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NCJ Number: 128181 Find in a Library
Title: Language Discrimination of General Physicians: AIDS Metaphors Used in the AIDS Crisis
Journal: Communication Research  Volume:17  Issue:6  Dated:special issue (December 1990)  Pages:809-826
Author(s): R Norton; J Schwartzbaum; J Wheat
Date Published: 1990
Page Count: 18
Type: Survey
Format: Article
Language: English
Country: United States of America
Annotation: This study investigated the language of physicians based on the assumption that how individuals talk about AIDS identifies covert beliefs and values.
Abstract: A stratified randomed sample of 628 primary care physicians was identified from a population of 2,804 practitioners. Each physician was asked to anonymously complete a questionnaire, and 234 questionnaires (37.3 percent) were returned. The questionnaire contained 41 items that elicited information about physicians' demographic characteristics, AIDS and HIV knowledge, and attitudes toward individuals infected with HIV. Results showed that how physicians talked about AIDS often involved discrimination. Of 232 metaphors reported by general physicians in response to a question on what AIDS is like, some physicians answered with extremely judgmental replies. About one in four doctors chose a disease-oriented description of AIDS. It is concluded that what physicians say about AIDS and how they say it require special sensitivity in a context confounded by discrimination, sexuality, economics, and ideology. 10 references, 2 tables, and 1 figure (Author abstract modified)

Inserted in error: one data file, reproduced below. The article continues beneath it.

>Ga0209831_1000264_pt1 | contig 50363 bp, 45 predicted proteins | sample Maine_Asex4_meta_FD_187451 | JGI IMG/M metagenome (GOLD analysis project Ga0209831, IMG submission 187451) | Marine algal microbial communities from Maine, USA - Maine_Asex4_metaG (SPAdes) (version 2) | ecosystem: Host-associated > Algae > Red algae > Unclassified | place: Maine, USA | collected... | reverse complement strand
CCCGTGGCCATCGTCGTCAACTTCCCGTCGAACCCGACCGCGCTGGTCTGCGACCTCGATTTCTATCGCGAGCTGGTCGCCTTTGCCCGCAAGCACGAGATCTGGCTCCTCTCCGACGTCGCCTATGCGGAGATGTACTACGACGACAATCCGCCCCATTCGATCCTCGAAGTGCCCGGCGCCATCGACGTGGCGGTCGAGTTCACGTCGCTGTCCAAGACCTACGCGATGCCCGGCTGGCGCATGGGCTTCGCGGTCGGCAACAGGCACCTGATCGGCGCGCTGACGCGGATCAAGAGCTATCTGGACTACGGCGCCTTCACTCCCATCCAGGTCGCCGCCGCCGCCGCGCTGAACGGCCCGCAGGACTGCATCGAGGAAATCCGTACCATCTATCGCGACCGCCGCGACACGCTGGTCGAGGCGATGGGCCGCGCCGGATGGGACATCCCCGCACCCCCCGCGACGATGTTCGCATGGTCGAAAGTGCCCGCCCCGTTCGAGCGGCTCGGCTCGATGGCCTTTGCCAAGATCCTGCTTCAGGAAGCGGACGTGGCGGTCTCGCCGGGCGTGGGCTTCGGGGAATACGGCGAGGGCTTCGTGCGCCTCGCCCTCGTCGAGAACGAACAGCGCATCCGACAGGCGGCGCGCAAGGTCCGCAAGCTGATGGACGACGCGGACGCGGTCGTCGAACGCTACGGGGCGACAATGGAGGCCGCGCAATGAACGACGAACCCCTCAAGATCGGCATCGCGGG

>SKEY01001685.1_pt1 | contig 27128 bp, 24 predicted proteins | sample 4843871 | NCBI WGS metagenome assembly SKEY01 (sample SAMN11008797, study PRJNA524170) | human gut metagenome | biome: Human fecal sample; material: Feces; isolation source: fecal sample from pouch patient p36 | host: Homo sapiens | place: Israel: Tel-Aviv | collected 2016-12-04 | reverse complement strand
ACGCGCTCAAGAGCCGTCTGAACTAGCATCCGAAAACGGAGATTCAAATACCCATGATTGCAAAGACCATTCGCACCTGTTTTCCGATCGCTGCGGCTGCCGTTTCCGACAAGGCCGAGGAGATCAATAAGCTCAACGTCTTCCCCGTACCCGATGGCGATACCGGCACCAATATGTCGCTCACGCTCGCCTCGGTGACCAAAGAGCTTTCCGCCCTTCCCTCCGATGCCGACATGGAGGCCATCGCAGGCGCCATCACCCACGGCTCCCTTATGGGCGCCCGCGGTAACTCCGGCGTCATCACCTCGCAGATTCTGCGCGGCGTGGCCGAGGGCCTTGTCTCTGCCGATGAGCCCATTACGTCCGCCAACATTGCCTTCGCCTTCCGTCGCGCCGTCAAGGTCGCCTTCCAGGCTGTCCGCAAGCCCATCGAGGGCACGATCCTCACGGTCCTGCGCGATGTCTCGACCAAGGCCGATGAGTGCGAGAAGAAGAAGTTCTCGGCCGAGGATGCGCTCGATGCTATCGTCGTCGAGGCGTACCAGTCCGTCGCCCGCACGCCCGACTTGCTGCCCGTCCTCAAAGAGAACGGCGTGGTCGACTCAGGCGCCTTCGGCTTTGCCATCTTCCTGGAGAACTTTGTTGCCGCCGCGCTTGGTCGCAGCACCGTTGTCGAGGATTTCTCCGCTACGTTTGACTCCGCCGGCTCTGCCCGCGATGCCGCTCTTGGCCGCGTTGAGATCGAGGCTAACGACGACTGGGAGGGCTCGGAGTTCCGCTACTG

Main Term(s): Attitudes toward AIDS
Index Term(s): Communication techniques; Discrimination; Psycholinguistics
Note: Parts of article selected for oral presentation at the Fifth International AIDS Conference, 1989, Montreal
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